THE WEB OF LIFE

By Chief Seattle

 

Nearly 150 years ago, Chief Seattle, a wise and widely respected native Red Indian Chief delivered this compelling message to the government in Washington, which wanted to buy his peoples land. This is perhaps the most eloquent statement ever made on the environment.

 

How can you buy the sky? Chief Seattle began.

How can you own the rain and the wind?

My mother told me,

Every part of this earth is sacred to our people.

Every pine needle.

Every sandy shore.

Every mist in the dark woods.

Every meadow and humming insect.

All are holy in the memory of our people.

 

My father said to me,

I know the sap that courses through the trees

As I know the blood that flows in my veins.

 

We are part of the earth and it is part of us.

The perfumed flowers are our sisters.

 

The bear, the deer, the great eagle, these are our brothers

The rocky crests, the meadows,

The ponies - all belong to the same family.

 

The voice of my ancestors said to me,

The shining water that moves in the rivers and streams,

Is not simply water, but the blood of your grandfatherís grandfather.

Each ghostly reflection in the clear waters of the lakes tell

Of memories in the life of our people.

 

The water's murmur is the voice of your great - great grandmother.

The rivers are our brothers. They quench our thirst.

They carry our canoes and feed our children.

You must give to the rivers the kindness you would give to any brother.

 

The voice of my grandfather said to me

The air is precious. It shares its spirit with all the life it supports.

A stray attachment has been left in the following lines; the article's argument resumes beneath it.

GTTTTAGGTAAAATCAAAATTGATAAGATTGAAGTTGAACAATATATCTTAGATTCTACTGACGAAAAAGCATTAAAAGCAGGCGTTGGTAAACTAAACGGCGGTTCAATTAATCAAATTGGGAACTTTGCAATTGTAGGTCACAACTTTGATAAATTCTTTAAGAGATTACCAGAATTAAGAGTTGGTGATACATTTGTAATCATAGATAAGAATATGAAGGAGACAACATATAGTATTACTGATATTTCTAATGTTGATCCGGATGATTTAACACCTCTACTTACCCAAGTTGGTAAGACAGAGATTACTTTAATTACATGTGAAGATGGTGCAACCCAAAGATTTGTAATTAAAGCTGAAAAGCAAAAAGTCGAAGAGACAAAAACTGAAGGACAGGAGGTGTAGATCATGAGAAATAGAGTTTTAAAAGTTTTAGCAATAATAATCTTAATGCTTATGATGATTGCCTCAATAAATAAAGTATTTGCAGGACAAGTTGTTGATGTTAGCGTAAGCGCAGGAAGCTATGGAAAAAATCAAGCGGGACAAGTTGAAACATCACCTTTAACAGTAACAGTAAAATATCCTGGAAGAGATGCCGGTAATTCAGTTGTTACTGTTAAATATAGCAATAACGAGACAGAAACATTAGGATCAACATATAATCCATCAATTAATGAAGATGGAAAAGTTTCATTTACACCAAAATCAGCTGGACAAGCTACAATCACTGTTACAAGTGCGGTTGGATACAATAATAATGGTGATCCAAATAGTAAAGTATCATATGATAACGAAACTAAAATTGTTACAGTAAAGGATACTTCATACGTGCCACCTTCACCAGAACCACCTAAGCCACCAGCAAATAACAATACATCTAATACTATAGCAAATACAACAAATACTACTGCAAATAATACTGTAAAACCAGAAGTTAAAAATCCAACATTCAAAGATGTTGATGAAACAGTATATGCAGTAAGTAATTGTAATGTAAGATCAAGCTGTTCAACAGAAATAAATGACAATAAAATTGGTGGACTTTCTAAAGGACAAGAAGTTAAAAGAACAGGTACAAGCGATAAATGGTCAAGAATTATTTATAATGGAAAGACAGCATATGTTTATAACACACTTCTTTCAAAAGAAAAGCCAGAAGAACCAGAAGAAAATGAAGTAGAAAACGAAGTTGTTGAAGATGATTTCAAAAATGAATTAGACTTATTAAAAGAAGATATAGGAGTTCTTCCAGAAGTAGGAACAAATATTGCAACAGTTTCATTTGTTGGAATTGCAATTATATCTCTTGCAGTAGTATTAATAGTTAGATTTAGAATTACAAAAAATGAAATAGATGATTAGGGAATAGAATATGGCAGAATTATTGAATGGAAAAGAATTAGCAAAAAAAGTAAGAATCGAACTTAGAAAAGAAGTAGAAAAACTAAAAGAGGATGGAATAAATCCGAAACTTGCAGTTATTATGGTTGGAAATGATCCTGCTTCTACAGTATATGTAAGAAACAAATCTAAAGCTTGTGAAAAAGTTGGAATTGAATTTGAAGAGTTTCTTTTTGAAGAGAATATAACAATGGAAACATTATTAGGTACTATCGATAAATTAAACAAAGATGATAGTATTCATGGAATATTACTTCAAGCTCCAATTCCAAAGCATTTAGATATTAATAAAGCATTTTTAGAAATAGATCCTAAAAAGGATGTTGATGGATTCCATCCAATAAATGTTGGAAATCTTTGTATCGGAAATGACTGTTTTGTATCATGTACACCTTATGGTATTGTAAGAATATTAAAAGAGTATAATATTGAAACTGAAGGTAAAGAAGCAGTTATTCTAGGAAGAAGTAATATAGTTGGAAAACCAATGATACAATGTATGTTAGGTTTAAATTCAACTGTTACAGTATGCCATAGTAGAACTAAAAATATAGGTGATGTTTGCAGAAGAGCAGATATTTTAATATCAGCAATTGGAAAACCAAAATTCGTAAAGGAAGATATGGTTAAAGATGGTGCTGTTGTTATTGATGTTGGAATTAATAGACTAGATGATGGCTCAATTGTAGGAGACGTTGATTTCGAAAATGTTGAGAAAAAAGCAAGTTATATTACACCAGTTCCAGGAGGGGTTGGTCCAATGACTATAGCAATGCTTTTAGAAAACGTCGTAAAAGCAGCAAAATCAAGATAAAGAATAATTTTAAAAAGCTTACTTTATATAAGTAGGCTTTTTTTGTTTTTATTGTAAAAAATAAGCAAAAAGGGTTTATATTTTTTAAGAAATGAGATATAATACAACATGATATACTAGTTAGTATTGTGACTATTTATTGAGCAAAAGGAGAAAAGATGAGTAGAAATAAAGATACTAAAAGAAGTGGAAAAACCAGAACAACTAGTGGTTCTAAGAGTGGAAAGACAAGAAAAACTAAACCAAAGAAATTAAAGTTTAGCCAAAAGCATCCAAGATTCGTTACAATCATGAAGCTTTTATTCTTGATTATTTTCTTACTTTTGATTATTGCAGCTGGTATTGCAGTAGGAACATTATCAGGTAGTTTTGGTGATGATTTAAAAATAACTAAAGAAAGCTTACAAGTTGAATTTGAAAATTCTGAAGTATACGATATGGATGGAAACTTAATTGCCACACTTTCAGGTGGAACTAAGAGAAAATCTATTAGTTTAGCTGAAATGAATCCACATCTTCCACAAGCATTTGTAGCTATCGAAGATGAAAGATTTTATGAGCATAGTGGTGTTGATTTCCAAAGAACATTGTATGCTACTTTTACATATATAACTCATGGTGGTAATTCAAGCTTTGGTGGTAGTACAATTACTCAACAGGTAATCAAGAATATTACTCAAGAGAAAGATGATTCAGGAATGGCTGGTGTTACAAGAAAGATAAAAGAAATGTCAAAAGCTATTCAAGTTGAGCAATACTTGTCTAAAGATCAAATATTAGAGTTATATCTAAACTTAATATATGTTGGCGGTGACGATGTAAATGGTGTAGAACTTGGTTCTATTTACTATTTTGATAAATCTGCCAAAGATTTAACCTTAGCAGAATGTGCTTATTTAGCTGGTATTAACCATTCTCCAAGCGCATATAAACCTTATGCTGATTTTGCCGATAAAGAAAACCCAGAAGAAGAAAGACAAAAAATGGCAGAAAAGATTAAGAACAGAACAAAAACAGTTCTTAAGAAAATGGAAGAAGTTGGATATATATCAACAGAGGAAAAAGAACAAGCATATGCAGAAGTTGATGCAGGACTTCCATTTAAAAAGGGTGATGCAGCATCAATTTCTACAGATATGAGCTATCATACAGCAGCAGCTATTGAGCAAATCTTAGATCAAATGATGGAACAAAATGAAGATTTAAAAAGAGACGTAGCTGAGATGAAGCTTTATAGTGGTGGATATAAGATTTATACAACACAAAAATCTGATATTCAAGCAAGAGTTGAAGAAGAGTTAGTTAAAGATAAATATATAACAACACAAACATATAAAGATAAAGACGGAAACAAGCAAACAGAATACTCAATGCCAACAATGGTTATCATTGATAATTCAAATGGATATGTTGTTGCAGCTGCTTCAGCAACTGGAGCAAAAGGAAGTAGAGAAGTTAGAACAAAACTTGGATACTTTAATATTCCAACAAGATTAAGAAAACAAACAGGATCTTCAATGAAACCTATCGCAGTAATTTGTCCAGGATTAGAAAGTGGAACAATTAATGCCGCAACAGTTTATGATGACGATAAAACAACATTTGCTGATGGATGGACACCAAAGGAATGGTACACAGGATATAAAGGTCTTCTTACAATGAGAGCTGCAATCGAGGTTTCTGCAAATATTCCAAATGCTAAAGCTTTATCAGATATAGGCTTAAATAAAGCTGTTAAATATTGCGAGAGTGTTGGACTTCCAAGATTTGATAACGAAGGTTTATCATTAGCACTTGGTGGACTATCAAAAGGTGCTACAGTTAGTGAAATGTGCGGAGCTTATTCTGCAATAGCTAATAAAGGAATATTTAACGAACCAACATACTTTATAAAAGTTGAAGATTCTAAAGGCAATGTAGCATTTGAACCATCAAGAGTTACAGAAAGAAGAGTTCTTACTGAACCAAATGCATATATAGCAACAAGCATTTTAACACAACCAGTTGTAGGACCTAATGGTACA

The wind that gives me my first breath also receives my last sigh.

You must keep the land and air apart and sacred, as a place where one can go to taste the wind that is sweetened by the meadow flowers.

 

When the last Red Man and Woman have vanished with their wilderness

And their memory is only the shadow of a cloud moving across the prairie, will the shore and forest still be there?

Will there be any of the spirit of my people left?

My ancestors said to me. This we know:

The earth does not belong to us. We belong to the earth.

 

The voice of my grandmother said to me,

Teach your children what you have been taught.

The earth is our mother.

What befalls the earth befalls all the sons and daughters of the earth.

 

Hear my voice and the voice of my ancestors, Chief Seattle said.

The destiny of your people is a mystery to us.

What will happen when the buffalo are all slaughtered?

The wild horses tamed?

What will happen when the secret corners of the forest are heavy with the scent of many men?

 

When the view of the ripe hills is blotted by talking wires?

Where will the thicket be? Gone!

Where will the eagle be? Gone!

And what will happen when we say goodbye to the swift pony and the Bull?

It will be the end of living and the beginning of survival.

 

This we all know: All things are connected like the blood that unites us.

We did not weave the web of life.

We are merely a strand in it.

Whatever we do to the web, we do to ourselves.

 

We love this earth as a newborn loves its motherís heartbeat.

If we sell you the land, care for it as we have cared for it.

Hold in your mind the memory of the land, as it is when you receive it.

 

Preserve the land and the air and the rivers for your

children's children and love it as we have loved it

 

-~P

ci-~3~,~F